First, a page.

Most readers harbor little lists of classic literature we just haven’t gotten around to yet. I mentally bookmarked Love in the Time of Cholera… fifteen years ago. Why haven’t I picked it up? (And where is my copy? Which I am sure I bought… ten years ago.)
If this novel-neglect confession is familiar to you, never fear. Great literature is always there waiting for us. And, as the COVID-19 quarantine keeps the Bay Area at home, this might just be the perfect time to snuggle up with the classics that have been lingering on your “To-Read” list.
Our Classics Collections
With your San Mateo County Libraries card, you have many ways to discover classic eBooks and audiobooks.
- The Peninsula Library System OverDrive allows you to search for specific titles or browse themed collections. “Retro Reads: Books From Before the 21st Century” is a great place to begin.
- Hoopla allows you to check out 20 items per month — that means plenty of eBooks, eAudioBooks, and comics, as well as music, movies, and TV shows! Explore books by category, starting with these selected Classics.
- Honorable Mention: Project Gutenberg doesn’t require your library card, but it’s a fantastic free resource full of classic books in the public domain. You can also check out Project Gutenberg’s Top 100 if you need help picking your next literary adventure.
Some of the Great Reads Waiting for You
If you’re feeling joyfully overwhelmed by the wealth of classics available, why not start with these fantastic novels?
This intricately crafted novel about memory, racism, hauntings, and intergenerational trauma may be Nobel prize-winning author Toni Morrison’s masterpiece. Given that her other works include Sula, The Bluest Eye, and Song of Solomon, that’s certainly saying something!
Set 18 years after Sethe, the novel’s protagonist, escapes Sweet Home plantation in the hopes of protecting her children from slavery, Beloved moves gracefully between characters’ consciousnesses, weaving through sense and memory as the past asserts itself in the present. The story’s grace, force, and tenderness make it difficult to summarize and impossible to forget.
If Beloved wasn’t on your to-read list before, see if it's famous opening line grabs your interest: “124 was spiteful. Full of a baby's venom.”
Jane Austen’s first published novel follows sisters Elinor and Marianne Dashwood as they adjust to a new home, community, and economic status. At turns as insightful, satirical, and romantic as all of Austen’s work, this book reminds us that practical thinking and passionate emotions are both vital to survival.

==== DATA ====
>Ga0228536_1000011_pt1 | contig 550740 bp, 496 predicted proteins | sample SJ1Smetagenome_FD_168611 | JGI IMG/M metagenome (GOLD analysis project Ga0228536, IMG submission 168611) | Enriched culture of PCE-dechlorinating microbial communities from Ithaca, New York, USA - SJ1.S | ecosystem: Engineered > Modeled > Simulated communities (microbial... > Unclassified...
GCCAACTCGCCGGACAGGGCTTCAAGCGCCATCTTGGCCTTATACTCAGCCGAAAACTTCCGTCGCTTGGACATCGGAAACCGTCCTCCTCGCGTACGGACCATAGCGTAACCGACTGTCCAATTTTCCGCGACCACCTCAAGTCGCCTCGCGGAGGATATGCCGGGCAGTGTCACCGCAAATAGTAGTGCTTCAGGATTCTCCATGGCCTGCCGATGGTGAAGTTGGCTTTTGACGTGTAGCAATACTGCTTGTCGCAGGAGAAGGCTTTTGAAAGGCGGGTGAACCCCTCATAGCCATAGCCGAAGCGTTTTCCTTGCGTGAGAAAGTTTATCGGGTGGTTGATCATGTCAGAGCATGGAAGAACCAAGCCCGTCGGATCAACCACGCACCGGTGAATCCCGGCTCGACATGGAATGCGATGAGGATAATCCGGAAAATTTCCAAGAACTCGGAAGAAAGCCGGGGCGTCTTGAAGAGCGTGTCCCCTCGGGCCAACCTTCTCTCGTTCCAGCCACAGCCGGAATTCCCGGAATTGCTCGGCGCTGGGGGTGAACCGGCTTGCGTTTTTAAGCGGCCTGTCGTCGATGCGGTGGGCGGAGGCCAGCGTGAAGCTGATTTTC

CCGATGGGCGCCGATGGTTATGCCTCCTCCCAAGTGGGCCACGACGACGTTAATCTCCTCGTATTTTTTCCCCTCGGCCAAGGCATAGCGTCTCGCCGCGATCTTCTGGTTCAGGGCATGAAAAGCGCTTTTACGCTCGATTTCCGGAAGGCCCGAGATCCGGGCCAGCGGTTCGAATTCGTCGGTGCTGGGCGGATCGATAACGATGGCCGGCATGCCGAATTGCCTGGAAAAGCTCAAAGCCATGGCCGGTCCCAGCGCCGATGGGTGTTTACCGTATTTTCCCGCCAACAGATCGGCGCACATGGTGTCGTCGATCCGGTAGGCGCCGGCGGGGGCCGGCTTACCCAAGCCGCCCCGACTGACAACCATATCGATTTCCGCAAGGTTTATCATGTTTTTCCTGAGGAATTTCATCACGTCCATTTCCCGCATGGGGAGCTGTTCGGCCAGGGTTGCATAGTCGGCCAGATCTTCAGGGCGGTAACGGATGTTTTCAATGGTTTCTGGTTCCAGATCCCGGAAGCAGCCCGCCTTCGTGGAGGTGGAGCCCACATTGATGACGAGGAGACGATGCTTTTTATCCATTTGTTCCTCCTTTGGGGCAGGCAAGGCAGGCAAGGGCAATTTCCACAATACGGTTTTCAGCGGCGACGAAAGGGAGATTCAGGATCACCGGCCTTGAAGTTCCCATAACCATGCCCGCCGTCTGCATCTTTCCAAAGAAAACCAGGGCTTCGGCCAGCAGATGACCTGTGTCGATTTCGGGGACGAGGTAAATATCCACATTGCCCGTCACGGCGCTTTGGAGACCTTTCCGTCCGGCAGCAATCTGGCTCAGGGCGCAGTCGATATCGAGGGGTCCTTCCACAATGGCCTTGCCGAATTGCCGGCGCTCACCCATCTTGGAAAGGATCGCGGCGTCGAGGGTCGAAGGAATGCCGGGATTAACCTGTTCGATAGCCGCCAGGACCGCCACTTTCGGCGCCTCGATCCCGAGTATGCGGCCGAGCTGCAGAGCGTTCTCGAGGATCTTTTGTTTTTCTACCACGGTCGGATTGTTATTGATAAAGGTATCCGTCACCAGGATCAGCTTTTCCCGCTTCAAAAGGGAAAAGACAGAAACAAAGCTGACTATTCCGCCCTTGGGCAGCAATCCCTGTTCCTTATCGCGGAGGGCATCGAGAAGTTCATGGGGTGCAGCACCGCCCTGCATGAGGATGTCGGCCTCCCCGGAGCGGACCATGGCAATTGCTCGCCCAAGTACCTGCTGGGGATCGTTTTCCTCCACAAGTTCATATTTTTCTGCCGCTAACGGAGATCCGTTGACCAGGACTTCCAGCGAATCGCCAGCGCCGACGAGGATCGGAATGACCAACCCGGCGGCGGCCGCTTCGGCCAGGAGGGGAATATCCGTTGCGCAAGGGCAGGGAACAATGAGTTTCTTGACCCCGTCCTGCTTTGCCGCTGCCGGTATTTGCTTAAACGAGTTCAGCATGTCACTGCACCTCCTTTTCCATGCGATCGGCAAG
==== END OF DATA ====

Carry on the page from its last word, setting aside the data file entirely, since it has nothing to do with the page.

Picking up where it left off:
If you’ve already devoured this one, you can find Austen’s other novels on Hoopla as well. Or, try out one of the more imaginative modern Austen retellings, including this Sense and Sensibility comic and Sense and Sensibility and Sea Monsters.
Speaking of monsters, Mary Shelley changed the game when a night of swapping ghost stories sparked her thrilling, genre-shaping classic.
That said, the titular “Frankenstein” refers not to the reanimated corpse but instead his mad scientist creator, obsessed with mastering the forces of life. This dense work of gothic literature is told, in part, by both Victor Frankenstein and his creature. Their two narratives invite readers to question the nature of humanity, and after reading this tale, you might argue that Frankenstein is the monster after all.
If you are interested in these themes, you’ll like always enjoy Kazuo Ishiguro’s modern classic, Never Let Me Go.
As has recently been repeated too many times to count, William Shakespeare wrote this tragic play while London’s theaters were shuttered by the plague.
Today, the story of the mad king and the cruel demands he makes of his three daughters serves a reminder of humanity’s co-existing foolishness and beauty. As the writer Emma Smith argues, its call to empathy might just be a healing “narrative vaccine.”
King Lear figures heavily in Emily St. John’s beautiful dystopian novel, Station Eleven. As it centers around a devastating pandemic, I recommend this book with caution. But, as it also celebrates survival and the worth of art, I do recommend it.
Nobel prize-winning author Gabriel García Márquez’s sweeping account of devotion and mortality demands to be read. So, it’s about time to read it!
Do you have a classic to recommend? Or, is there one you can’t wait to read? Let us know by leaving a comment below!